Lee Chang-dong directs the story of Mija, an elderly lady who lives with an unappreciative grandson and glides through life with a trivial daily routine. She spends time with a man paralyzed by a stroke and looks after him for a small amount of money. After joining a poetry class, as the title suggests, Mija begins to question her life and tries and find meaning within it. This leads to a somewhat emotional and reminiscent journey for her. However, the discovery that she has Alzheimer’s disease begins to challenge her creative writing and a shocking revelation about her grandson tears her world apart.
Poetry is an emotional character study; very much in the style of Lee’s other work, where he often portrays characters with physical and/or mental problems. It does not dwell on the effects of Alzheimer’s disease or force anyone to sympathise – Mija’s loneliness is presented in a much more compassionate way than her suffering from the disease. And this affliction seems to come in the form of her grandson walking off in the middle of badminton or people not listening to her in a shop, not from the effects of her disease. This rings true to many because Lee places his artistic exploration right in the middle of the mundane parts of life; by doing this he gives meaning and context to his character study. This makes Poetry very similar to Lee’s ‘Peppermint Candy’ which, despite its reverse narrative, plays out in the same fashion. In this film he often lingers on Mija’s face during crucial scenes, even if she is just listening to someone else, this emphasises his point that Mija is the only important part of the film.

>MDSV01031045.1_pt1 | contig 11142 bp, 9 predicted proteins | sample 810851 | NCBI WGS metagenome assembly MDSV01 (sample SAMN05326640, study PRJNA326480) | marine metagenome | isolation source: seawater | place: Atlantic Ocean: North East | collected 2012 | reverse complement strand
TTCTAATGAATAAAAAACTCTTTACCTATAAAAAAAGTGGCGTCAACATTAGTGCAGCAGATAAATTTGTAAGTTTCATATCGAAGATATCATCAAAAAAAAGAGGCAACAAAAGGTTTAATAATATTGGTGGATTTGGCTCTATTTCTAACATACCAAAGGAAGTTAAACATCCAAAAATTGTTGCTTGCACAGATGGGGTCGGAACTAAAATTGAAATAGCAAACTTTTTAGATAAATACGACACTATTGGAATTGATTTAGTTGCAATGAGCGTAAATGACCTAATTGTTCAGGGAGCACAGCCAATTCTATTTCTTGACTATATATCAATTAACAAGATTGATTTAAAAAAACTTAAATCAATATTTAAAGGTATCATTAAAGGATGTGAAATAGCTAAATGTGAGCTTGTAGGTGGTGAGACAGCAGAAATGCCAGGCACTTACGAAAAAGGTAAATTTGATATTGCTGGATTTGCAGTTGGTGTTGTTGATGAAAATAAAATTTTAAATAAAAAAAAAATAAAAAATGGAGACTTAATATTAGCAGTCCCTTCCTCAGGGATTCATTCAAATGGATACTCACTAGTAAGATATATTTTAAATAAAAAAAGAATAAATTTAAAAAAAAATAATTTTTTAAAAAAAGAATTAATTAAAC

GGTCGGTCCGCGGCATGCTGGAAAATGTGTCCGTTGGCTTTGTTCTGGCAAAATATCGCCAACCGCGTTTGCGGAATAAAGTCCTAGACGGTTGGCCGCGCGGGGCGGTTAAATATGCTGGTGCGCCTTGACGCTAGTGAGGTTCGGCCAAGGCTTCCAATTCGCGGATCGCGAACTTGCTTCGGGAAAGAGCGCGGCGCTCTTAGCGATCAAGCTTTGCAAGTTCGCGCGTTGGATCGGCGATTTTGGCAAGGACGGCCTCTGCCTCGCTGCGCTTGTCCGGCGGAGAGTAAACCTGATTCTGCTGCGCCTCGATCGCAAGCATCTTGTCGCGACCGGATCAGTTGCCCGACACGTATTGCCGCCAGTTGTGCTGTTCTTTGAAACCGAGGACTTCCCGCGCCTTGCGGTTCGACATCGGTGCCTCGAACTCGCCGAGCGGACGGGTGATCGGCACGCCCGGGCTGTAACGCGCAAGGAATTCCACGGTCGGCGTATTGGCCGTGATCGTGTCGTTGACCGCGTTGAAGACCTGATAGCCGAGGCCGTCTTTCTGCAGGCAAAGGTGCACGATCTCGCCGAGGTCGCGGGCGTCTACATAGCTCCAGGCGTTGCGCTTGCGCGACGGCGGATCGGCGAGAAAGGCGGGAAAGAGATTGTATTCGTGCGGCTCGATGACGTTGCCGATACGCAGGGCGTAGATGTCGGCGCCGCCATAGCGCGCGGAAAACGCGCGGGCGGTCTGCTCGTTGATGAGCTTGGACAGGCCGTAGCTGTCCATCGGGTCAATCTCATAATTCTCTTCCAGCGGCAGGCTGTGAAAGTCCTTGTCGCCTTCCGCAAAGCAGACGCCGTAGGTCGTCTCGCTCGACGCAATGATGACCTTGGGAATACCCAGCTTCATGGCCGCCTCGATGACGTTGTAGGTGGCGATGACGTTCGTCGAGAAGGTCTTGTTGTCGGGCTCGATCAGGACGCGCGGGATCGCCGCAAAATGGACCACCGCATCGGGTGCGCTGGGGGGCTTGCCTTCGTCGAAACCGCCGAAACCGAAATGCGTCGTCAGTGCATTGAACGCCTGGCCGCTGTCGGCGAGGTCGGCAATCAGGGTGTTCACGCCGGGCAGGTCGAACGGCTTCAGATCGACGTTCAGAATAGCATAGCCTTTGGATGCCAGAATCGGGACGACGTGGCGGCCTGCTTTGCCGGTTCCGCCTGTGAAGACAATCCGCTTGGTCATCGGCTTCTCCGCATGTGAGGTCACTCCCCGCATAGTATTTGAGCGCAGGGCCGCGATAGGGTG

Korean cinema is renowned for both its stylised, brutally violent revenge films and its slow, overly-artistic dramas. Poetry obviously falls in the second category and has many similarities with the 2009 release ‘Mother’ by Bong Joon-ho (who rose to fame worldwide with ‘The Host’). Both of these films have an elderly lady in a leading role and show the fragility as well as strength within these women. At the beginning of ‘Mother’, Bong depicts his elderly lady dancing carefree in a field which contrasts with the hard times she will later have to face because of her son; much like the grandson in Poetry. The reminiscent element of Poetry also lies in the fact the lead actress came out of retirement to star in the film – creating a gap between her younger self as an actress and herself in the present day.
Lee Chang-dong’s artistic skill shows its full potential in certain scenes. Some great examples of where Lee shines are in moments such as when Mija’s hat flies off her head and glides neatly into the water below, followed closely by her sitting in rain shower – an intensely visual scene. One criticism of Lee’s films could be his focus on the negative aspects of life but he has often proved that the stunning presentation of his work actually makes them tributes to the beauty of life. Also by his emphasis on there being no resolution to life: love does not conquer all, authority does catch up with you and money doesn’t solve everything.
The scenes with Mija and her grandson raise a very true issue for many parents and give a contrast between the young and old. Her grandson does not appreciate the effort she puts into looking after him and instead of gratitude shows delinquent behaviour and ignorance. Poetry is really an ode to the elderly; this becomes particularly apparent when a woman in the poetry class talks about how much her grandmother meant to her. Lee Chang-dong does a fantastic job of creating a character that can truly be sympathised with and overall this film is a great achievement.
-Audio commentary by Lee Chang-dong
-The Legendary Actress: Yun Jeong-hee
-Interview with Nae-sang Ahn
Out now on Blu-ray and DVD